In a brand new interview with the Calgary Herald, KISS bassist/vocalist Gene Simmons was asked if ex-KISS guitarist Ace Frehley‘s recent collaboration with Paul Stanley means there’s a hope of another reunion of the band’s original lineup. “No, that means nothing,” he responded. “We’ve tried that. Ace and Peter [Criss, original KISS drummer] came into the band and were thrown out three different times because of drugs and alcohol. I mean, how many strikes do you want? And to new fans, it means nothing. When you go see AC/DC, do you think anybody stands up and says, ‘Where’s Bon Scott?'”

After the interviewer pointed out to Gene that AC/DC fans now say “Where’s Brian Johnson?” because Axl Rose is fronting the legendary rock band on the remaining dates of its “Rock Or Bust” tour, Simmons quickly shot back: “It doesn’t matter. The team has got to be bigger than any member in it, and that includes Paul and myself. I would like nothing more than on the day that we finally play our last concert that four new, deserving, young men are going to be stepping up and wearing the crown… But doing it justice, not going through the motions. They’ll know the songs, they’ll keep the personas, the personalities alive, and continue on. Why not?”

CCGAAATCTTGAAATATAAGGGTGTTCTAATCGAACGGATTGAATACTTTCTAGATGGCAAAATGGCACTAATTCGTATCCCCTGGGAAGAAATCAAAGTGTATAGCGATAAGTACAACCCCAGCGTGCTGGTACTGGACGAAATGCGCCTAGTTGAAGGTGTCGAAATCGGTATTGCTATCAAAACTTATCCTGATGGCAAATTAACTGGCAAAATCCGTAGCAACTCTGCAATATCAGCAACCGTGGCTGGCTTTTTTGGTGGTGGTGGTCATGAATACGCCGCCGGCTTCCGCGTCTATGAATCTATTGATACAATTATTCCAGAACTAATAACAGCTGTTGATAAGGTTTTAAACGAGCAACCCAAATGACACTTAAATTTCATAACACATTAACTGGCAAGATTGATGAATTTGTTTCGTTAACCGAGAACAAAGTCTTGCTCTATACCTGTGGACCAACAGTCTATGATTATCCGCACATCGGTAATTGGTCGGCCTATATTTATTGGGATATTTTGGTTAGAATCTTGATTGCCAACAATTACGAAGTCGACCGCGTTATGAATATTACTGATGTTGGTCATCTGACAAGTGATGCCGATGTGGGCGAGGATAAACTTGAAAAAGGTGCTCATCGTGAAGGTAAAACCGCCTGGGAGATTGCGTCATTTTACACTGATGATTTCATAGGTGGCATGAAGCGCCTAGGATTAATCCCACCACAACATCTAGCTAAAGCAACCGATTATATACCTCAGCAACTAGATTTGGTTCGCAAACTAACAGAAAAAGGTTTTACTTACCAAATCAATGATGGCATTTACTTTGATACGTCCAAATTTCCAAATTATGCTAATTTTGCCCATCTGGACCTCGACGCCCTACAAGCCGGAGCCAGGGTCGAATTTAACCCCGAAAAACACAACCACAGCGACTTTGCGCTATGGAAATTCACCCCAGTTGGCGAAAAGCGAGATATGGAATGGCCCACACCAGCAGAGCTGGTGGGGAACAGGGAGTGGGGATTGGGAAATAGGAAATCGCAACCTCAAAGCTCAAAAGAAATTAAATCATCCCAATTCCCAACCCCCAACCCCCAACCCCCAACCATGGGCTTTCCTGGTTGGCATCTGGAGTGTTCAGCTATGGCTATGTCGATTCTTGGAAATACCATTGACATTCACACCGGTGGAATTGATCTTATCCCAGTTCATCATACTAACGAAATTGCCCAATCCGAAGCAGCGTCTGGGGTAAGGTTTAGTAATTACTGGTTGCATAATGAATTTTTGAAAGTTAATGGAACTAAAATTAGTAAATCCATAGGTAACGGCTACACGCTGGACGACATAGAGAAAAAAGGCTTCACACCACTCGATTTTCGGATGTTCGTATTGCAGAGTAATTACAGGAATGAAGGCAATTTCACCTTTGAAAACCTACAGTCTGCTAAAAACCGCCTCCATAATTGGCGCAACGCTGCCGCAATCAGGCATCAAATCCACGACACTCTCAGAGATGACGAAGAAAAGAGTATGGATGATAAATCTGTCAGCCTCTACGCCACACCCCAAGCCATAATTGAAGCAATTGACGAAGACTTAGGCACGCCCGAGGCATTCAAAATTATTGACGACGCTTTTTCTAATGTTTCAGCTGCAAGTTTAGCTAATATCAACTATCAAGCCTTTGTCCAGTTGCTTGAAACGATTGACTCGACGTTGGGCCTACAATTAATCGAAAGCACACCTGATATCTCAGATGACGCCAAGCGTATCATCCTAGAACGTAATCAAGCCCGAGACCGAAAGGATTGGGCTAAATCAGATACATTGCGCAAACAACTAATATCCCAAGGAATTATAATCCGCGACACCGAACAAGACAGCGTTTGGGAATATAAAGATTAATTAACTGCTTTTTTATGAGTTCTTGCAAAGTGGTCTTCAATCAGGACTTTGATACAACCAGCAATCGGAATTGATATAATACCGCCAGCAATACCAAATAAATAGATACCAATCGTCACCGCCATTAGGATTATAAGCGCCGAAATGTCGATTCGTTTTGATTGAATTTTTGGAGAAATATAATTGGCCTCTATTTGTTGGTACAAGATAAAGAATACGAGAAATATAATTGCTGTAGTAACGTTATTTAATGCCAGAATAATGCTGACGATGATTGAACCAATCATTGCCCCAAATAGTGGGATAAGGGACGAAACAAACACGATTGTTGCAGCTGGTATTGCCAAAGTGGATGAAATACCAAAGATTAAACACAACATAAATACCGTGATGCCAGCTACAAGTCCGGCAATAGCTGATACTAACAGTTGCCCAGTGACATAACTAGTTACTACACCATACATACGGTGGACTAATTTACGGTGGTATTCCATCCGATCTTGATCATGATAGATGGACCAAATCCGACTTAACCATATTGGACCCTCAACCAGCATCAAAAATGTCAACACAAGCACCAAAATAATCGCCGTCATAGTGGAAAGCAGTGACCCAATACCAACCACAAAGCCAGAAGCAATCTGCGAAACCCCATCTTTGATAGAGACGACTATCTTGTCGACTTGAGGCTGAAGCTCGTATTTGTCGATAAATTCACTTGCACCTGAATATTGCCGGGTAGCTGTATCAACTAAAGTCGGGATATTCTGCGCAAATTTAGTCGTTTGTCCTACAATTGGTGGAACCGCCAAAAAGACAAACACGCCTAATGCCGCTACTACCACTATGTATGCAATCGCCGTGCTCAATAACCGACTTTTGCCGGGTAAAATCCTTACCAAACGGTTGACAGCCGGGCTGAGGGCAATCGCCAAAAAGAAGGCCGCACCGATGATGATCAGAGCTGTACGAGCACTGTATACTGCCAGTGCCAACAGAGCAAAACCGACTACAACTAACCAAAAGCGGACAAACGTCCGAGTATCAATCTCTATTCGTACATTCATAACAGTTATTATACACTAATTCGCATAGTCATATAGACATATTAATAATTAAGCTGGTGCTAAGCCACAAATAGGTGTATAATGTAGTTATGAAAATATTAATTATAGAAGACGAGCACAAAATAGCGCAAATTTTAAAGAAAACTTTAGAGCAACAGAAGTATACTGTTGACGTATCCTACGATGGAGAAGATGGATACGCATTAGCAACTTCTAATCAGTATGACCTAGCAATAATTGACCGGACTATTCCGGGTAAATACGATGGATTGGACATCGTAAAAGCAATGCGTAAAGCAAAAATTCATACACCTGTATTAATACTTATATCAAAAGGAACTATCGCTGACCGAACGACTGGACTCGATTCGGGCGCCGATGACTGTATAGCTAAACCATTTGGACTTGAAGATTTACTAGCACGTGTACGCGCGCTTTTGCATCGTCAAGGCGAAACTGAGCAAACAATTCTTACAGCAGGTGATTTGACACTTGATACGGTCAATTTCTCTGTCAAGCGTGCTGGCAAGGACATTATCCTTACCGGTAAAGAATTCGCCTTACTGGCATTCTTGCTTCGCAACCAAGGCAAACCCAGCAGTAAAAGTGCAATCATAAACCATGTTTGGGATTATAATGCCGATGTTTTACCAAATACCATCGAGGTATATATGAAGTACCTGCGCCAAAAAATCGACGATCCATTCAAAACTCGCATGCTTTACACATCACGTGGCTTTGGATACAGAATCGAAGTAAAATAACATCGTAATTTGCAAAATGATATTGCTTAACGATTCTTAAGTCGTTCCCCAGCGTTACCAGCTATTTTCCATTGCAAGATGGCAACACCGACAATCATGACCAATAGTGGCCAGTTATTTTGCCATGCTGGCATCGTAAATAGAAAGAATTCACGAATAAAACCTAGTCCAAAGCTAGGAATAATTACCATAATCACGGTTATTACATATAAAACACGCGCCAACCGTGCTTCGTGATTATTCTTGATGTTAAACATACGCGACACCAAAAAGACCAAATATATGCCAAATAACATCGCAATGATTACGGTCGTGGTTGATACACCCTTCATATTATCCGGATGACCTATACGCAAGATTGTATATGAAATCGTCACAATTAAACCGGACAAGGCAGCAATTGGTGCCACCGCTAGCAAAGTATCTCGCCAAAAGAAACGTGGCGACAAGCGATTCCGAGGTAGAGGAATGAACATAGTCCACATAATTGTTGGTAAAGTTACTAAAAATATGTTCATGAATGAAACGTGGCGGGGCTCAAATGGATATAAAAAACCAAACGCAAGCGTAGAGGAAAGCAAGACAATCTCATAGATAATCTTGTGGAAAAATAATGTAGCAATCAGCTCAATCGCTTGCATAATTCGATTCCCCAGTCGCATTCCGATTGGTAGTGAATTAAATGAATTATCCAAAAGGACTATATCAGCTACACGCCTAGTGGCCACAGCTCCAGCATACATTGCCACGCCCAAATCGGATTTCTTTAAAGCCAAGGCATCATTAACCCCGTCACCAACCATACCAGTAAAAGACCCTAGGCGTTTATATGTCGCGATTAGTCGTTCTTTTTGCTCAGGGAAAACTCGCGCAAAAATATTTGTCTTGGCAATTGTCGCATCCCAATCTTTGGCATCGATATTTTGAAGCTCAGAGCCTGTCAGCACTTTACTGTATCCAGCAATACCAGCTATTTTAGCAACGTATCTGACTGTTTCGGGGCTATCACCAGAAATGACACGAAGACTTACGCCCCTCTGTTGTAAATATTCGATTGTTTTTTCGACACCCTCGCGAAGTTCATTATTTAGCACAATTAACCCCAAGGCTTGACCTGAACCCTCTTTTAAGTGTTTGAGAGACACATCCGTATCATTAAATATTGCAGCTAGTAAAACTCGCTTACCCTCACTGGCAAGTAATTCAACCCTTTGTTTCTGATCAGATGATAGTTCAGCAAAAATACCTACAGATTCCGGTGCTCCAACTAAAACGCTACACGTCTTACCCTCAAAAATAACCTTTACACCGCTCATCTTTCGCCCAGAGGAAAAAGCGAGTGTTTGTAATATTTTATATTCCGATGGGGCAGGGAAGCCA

Stanley recently dashed fans’ that his renewed friendship with Ace opened the door for a possibility of Frehley one day returning to KISS, even if it’s just for a limited number of live shows. He told the “Phone Booth Fighting” podcast: “I don’t see it. And, to me, that makes it even better. The fact that you can have people in your life, and maybe who they are and what they are in your life changes over time. Because I’m happy to see Ace and would love to see him… We text. He was on the radio last week, and I texted him, ‘I’m listening.’ It doesn’t need to go further than that, but the fact that it’s there is a terrific thing. Reading into it, and where’s it gonna lead, and maybe…? There is none of that. There is just the joy and satisfaction in reconnecting — in a different way, perhaps. But it doesn’t negate our differences, and that’s okay. You can have people in your life. There are things we don’t agree about and never will, [and] that’s okay. Maybe it goes back to what I said earlier: the best relationships understand the limitations of the relationships.”

Frehley left KISS after the band’s 2002 “Farewell Tour” dates, saying afterwards that he took the word “farewell” seriously.